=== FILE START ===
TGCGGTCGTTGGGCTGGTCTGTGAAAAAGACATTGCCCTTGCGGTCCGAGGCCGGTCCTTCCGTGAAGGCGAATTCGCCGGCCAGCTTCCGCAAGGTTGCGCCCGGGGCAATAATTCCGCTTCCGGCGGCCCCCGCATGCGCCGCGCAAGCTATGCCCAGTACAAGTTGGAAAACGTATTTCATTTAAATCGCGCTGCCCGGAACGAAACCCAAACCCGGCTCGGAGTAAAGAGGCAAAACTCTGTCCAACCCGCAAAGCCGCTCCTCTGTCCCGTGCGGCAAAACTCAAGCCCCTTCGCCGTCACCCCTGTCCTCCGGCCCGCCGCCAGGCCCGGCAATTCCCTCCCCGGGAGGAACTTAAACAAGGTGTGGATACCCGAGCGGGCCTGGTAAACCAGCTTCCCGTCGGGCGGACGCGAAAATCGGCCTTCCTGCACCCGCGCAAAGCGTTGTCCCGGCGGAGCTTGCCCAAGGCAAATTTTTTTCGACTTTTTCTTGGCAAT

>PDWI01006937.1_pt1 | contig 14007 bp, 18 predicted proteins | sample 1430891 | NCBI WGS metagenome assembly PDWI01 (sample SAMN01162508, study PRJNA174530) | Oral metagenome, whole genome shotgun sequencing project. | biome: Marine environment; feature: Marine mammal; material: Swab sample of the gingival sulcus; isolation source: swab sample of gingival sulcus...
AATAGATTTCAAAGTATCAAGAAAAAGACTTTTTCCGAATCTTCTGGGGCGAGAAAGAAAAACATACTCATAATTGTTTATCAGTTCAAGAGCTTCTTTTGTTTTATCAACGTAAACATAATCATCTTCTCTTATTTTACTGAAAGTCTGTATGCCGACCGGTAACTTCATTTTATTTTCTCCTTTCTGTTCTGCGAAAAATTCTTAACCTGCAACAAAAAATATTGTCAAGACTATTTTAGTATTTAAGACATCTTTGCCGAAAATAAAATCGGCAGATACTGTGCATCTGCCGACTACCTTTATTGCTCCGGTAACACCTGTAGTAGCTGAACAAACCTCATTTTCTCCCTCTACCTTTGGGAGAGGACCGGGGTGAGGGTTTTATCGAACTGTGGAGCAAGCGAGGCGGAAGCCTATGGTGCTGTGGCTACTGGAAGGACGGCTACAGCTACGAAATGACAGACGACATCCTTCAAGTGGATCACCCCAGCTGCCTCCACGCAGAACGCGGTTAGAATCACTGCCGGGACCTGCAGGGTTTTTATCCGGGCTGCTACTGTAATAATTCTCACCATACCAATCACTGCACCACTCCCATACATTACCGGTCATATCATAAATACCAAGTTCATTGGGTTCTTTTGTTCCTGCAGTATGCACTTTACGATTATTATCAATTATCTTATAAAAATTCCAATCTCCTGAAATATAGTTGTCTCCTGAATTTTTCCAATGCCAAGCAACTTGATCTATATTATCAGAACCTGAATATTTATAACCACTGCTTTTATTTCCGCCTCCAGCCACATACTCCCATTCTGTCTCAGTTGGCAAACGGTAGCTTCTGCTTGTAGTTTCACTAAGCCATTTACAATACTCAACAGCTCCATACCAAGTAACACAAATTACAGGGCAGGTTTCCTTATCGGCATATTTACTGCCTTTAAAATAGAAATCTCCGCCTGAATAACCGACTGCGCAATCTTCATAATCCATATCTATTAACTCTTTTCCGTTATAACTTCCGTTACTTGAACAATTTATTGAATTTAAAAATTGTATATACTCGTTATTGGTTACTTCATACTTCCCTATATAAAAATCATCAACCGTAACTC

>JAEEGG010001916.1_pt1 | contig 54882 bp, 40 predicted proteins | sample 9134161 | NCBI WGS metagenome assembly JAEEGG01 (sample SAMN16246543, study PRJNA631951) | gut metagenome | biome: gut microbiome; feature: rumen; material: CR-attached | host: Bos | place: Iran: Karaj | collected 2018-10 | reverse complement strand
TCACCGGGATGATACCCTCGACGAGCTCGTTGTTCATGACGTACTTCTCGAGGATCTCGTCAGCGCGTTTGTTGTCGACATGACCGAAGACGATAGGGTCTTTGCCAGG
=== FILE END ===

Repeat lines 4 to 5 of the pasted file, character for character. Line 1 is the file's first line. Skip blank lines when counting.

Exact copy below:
>JAEEGG010001916.1_pt1 | contig 54882 bp, 40 predicted proteins | sample 9134161 | NCBI WGS metagenome assembly JAEEGG01 (sample SAMN16246543, study PRJNA631951) | gut metagenome | biome: gut microbiome; feature: rumen; material: CR-attached | host: Bos | place: Iran: Karaj | collected 2018-10 | reverse complement strand
TCACCGGGATGATACCCTCGACGAGCTCGTTGTTCATGACGTACTTCTCGAGGATCTCGTCAGCGCGTTTGTTGTCGACATGACCGAAGACGATAGGGTCTTTGCCAGG